The Department of Civil Aviation does not have any applications from operators interested in providing air services to Bendigo or the Latrobe Valley and, moreover, there have never been regular air services to those centres. The availability of other means of transport and the relative proximity of both places to Melbourne probably lead operators to the conclusion that regular air services wouldbe a doubtful economic proposition in the present circumstances.

  1. The Department of Civil Aviation is not represented on the Commonwealth-State Officials’ Committee on Decentralisation. However, the Department is available to provide aviation information whenever so required.

Airline Employees: Travel Concessions (Question No. 4773)

Mr Whitlam:

asked the Minister repre senting the Minister for Civil Aviation, upon notice:

  1. How many (a) Australian airline employees and (b) relatives are known to have availed themselves of travel concessions by international airlines in thelast year for which figures are available.
  2. What (a) number and (b) percentage of them travelled by Qantas.
  3. What concessions does Qantas extend.
  4. Why does Qantas not extend concessions as generous as, for instance, Pan Am.
Mr Swartz:

– The Minister for Civil Aviation has provided the following answer to the honourable member’s question:

  1. and (2) Figures on such concessional travel granted by international airlines are not available, apart from figures which have been provided by Qantas. These show that Qantas provided international travel for 13,100 airline employees and dependents during the year ended 30th June 1971. Qantas statistics do not distinguish between employees and dependents.
  2. (a) To its own employees and their depen dents at varying rebates between SO per cent and 100 per cent, basically in accordance with length of service, (b) On a reciprocal basis to most other Australian airline employees and their dependants, and to employees and their dependents of various international airlines with which Qantas has reciprocal arrangements. The concessions offered vary from airline to airline and depend on such conditions as the extent of reciprocity offered to Qantas employees, and length of service with the airline concerned.
  3. The policy and practicability of granting free or reduced fares transportation on revenue earning flights is kept constantly under review in the light of commercial considerations, including current and projected available capacity.

Breaches of Awards (Question No. 3949)

Mr Clyde Cameron:

asked the Minister for Labour and National Service, upon notice:

  1. What is the maximum penalty that the Commonwealth Industrial Court can impose upon an employer who fails to comply with the terms of an award and on how many occasions has this Court imposed the maximum penalty provided for under the Conciliation and Arbirtation Act for breach of award by an employer.
  2. What is the total number of breaches of Federal awards detected by State and Federal Inspectors since 1957.
  3. In how many of those cases did the Registrar or an arbitration inspector institute prosecutions before the Commonwealth Industrial Court.
  4. What penalties and/or costs did the Court impose in each such case.
Mr Lynch:

– The answer to the honourable member’s question is as follows:

  1. The maximum penalty that the Commonwealth Industrial Court can impose for a breach or non-observance of an award is fixed by section 119 of the Conciliation and Arbitration Act. That section provides that if the breach of the award is a separate breach by virtue of a provision of the award to the effect that engaging in conduct in breach of a specifiedterm of the award shall be deemed to constitute the commission of a separate breach of that term on each day on which the conduct continues the maximum penalty is $500 and where the breach is not of that nature, $1,000.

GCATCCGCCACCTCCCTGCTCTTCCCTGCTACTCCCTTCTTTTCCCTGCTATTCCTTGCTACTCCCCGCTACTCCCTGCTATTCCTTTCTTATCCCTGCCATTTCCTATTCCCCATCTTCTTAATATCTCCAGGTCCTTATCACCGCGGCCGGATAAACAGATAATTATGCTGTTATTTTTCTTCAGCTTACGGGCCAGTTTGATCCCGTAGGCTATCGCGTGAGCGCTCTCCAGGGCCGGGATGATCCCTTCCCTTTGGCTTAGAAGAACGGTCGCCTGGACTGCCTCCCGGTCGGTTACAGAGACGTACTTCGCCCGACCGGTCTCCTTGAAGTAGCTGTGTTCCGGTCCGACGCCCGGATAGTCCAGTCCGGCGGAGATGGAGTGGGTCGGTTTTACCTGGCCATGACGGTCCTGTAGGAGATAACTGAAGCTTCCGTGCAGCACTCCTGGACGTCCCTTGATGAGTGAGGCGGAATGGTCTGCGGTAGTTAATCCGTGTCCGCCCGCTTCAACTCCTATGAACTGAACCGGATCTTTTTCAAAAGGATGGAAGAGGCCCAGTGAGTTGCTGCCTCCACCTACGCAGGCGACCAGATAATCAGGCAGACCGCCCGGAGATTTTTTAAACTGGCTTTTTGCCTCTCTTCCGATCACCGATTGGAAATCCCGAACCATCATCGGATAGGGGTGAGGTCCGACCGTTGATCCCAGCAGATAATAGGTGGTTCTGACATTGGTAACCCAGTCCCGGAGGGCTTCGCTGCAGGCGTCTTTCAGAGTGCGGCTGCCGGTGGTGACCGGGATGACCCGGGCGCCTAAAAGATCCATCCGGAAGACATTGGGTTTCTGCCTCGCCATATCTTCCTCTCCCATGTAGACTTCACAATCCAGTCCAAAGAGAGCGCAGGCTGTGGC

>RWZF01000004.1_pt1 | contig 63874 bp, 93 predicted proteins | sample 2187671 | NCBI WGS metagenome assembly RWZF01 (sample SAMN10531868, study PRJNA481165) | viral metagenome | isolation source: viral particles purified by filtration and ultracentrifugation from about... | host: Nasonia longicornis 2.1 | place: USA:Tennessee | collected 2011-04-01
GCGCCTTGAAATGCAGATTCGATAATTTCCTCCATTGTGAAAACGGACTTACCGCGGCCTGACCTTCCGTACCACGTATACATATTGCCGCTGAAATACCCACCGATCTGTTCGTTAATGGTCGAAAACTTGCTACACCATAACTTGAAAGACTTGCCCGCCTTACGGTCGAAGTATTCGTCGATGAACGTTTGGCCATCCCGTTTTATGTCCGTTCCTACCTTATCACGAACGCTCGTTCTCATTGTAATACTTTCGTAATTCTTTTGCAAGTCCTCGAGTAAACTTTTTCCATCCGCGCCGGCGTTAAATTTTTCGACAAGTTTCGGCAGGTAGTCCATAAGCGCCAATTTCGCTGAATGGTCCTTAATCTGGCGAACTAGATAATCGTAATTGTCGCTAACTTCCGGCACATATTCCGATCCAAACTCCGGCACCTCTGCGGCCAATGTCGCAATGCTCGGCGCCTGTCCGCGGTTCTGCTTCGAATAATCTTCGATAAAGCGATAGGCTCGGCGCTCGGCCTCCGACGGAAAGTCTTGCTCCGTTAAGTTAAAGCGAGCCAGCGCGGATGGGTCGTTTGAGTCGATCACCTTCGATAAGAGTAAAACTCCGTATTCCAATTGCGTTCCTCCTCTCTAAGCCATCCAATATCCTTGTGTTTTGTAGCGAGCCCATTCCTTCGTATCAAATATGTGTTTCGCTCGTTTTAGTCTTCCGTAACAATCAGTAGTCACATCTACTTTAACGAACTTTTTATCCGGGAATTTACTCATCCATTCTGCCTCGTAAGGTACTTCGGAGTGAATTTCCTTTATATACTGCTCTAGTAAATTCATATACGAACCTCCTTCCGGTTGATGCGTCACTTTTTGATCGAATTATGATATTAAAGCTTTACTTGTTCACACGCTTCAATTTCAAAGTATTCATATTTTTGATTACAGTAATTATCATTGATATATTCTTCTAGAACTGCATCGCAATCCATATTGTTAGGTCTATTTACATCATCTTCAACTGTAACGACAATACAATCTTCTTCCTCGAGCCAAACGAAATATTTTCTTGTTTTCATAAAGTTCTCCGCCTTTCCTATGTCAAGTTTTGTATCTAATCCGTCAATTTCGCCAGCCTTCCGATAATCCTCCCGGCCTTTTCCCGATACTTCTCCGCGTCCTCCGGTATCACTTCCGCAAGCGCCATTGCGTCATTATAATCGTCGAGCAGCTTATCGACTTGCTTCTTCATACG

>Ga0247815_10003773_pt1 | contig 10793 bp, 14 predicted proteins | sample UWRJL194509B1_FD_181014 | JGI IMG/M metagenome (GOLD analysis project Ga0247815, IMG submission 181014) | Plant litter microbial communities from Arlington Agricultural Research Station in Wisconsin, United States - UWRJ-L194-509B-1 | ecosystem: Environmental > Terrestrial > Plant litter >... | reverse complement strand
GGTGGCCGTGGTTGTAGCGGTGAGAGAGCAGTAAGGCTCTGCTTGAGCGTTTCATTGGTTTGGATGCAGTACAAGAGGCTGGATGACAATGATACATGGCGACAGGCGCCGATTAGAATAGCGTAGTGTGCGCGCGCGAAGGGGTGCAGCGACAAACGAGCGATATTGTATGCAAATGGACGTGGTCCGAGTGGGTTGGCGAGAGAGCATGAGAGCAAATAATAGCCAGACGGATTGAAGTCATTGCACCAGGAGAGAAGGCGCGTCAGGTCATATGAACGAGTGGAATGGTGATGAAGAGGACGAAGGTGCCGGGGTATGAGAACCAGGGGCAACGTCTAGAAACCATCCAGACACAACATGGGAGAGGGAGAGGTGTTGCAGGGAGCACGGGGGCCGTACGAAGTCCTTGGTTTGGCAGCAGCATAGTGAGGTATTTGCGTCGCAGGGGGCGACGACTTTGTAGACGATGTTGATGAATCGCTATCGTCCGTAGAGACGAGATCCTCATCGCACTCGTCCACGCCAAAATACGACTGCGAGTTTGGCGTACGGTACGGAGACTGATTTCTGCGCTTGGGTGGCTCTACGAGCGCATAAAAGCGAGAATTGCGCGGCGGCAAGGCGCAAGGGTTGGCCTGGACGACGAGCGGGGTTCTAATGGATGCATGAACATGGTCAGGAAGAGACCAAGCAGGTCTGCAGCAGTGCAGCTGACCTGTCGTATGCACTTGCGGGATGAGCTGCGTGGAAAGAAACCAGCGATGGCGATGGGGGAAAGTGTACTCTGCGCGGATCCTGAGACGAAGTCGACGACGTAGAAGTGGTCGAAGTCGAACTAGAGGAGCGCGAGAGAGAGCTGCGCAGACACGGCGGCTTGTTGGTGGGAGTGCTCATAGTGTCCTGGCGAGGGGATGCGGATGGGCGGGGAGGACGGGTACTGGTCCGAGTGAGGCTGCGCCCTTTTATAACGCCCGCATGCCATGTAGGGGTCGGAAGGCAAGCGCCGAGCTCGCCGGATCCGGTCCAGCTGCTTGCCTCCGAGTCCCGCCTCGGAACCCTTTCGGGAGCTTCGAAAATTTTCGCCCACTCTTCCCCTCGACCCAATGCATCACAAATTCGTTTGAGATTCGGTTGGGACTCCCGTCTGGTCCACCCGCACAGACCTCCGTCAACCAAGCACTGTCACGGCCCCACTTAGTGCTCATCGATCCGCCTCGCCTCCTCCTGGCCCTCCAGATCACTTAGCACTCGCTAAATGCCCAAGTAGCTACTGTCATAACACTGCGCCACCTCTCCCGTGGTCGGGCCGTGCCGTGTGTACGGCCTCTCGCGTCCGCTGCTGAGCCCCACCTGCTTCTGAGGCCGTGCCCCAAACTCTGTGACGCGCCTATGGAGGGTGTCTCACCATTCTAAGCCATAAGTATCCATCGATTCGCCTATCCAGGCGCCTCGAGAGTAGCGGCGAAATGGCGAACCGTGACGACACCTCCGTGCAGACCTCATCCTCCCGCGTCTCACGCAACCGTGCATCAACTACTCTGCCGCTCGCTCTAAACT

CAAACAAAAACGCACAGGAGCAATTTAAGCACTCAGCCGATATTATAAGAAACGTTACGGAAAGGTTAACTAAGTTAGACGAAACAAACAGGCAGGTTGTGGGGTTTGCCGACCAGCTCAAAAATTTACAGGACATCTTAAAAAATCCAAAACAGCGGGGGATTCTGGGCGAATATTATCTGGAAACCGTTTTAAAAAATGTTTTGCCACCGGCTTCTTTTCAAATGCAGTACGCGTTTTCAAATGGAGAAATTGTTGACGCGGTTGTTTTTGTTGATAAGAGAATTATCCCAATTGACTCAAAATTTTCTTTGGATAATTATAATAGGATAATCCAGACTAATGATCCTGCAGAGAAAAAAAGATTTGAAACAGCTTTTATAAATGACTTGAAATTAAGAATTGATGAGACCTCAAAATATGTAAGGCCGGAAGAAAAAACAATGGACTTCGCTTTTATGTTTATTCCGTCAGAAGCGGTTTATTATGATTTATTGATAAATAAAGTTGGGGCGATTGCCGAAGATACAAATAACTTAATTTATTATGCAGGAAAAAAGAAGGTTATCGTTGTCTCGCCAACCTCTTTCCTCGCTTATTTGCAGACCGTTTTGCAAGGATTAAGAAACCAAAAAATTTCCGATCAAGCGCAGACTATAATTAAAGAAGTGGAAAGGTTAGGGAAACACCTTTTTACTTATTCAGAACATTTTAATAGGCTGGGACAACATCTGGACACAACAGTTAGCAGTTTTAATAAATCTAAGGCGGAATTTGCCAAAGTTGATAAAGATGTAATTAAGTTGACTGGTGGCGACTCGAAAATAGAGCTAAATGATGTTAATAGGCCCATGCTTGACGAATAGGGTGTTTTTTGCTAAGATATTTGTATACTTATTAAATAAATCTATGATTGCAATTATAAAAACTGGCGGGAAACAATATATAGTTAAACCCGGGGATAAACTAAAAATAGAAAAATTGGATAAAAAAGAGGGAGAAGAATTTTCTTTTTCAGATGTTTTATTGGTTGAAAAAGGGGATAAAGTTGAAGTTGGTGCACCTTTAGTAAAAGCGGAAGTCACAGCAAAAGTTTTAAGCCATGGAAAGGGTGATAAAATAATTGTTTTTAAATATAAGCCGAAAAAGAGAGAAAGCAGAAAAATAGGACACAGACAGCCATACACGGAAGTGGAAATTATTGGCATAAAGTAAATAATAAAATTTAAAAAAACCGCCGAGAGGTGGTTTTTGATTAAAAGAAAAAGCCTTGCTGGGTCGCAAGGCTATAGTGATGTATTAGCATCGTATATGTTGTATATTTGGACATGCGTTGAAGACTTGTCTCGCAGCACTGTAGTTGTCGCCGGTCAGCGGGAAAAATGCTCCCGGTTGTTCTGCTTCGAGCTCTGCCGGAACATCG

2. A total of 97,680 breaches of federal awards have been detected by Commonwealth Arbitration Inspectors and State Inspectors exercising the powers of Commonwealth Inspectors between 1st January 1957, and 30th June 1971.
  3. and (4) As to prosecutions instituted by Arbitration Inspectors since the commencement of 1957, I would invite the honourable member’s attention to the answer given to his question No. 1026 (Hansard, 25th February 1969, pages 73-80), for the period ending 1968. Since that time, Inspectors have launched three proceedings in the Commonwealth Industrial Court and 92 proceedings before other Courts. Thus for the inclusive period, Inspectors instituted 248 proceedings against employers for breaches of federal awards. The Registrar instituted no prosecutions for breaches of awards in this period. Details of prosecutions before the Commonwealth Industrial Court instituted by Commonwealth Arbitration Inspectors since 1968 are as follows:

(The second matter had been dismissed by a Migistrate but went to the Commonwealth Industrial Court on appeal by the Inspectorate.

The above position should be understood in the context of policy being to prosecute only as a last resort method of securing compliance with an award and to be considered only when all other reasonable steps to secure compliance with award requirements have been taken. In this regard I would invite the honourable members attention to the answer given to his question No. 2662 (Hansard, 20th April 1971, page 1735) and to the answer to his question No. 1220 (Hansard, 16th August 1970) in which the honourable member was advised that in the vast majority of cases Inspectors secure compliance without the need to resort to prosecution.

Loss of Working Days: Causes (Question No. 3950)

Mr Clyde Cameron:

asked the Minister for Labour and National Service, upon notice:

How many man days were lost on account of (a) strikes, (b) unemployment and (c) industrial accident or disease in each of thelast 10 years.

Mr Lynch: